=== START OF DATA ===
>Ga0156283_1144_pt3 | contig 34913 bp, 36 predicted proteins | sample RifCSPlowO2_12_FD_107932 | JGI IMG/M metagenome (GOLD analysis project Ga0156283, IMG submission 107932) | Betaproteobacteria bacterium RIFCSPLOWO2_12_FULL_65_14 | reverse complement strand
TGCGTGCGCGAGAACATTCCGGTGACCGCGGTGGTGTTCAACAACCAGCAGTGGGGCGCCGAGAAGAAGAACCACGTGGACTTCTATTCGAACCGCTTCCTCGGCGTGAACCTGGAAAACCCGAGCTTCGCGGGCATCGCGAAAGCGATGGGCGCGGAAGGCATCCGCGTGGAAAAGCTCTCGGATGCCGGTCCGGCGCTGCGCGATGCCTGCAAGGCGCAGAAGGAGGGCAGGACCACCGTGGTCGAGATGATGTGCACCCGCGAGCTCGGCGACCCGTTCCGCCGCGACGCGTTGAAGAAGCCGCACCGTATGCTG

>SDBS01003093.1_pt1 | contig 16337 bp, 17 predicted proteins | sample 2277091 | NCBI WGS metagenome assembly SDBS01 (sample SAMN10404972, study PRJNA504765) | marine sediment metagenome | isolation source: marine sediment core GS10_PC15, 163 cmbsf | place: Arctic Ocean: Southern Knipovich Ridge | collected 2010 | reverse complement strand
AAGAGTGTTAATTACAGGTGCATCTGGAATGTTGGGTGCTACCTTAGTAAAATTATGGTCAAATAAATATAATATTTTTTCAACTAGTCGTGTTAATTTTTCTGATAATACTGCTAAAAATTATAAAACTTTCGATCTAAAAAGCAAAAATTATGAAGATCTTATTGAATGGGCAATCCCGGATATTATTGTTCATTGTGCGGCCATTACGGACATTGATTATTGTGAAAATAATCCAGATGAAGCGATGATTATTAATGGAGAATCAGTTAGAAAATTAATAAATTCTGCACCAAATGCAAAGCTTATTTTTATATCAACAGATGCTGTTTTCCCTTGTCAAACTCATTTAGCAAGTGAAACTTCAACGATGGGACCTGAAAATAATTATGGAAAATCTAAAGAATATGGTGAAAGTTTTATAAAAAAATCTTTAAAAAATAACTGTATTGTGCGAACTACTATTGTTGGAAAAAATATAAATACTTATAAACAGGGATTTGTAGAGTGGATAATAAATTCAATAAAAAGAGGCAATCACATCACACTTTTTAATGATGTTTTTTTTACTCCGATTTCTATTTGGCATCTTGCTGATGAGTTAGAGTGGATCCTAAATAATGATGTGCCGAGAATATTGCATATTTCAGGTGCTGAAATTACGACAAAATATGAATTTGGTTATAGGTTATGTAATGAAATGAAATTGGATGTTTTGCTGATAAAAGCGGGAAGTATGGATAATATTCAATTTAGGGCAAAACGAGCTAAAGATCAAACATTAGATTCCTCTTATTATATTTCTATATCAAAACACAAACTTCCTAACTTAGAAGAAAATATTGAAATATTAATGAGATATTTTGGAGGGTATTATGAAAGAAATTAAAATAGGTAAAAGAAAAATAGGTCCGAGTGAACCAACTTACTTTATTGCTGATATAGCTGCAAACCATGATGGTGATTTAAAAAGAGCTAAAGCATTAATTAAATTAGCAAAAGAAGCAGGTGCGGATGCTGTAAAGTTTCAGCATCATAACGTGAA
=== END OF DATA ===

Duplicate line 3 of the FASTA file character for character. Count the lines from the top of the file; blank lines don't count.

>SDBS01003093.1_pt1 | contig 16337 bp, 17 predicted proteins | sample 2277091 | NCBI WGS metagenome assembly SDBS01 (sample SAMN10404972, study PRJNA504765) | marine sediment metagenome | isolation source: marine sediment core GS10_PC15, 163 cmbsf | place: Arctic Ocean: Southern Knipovich Ridge | collected 2010 | reverse complement strand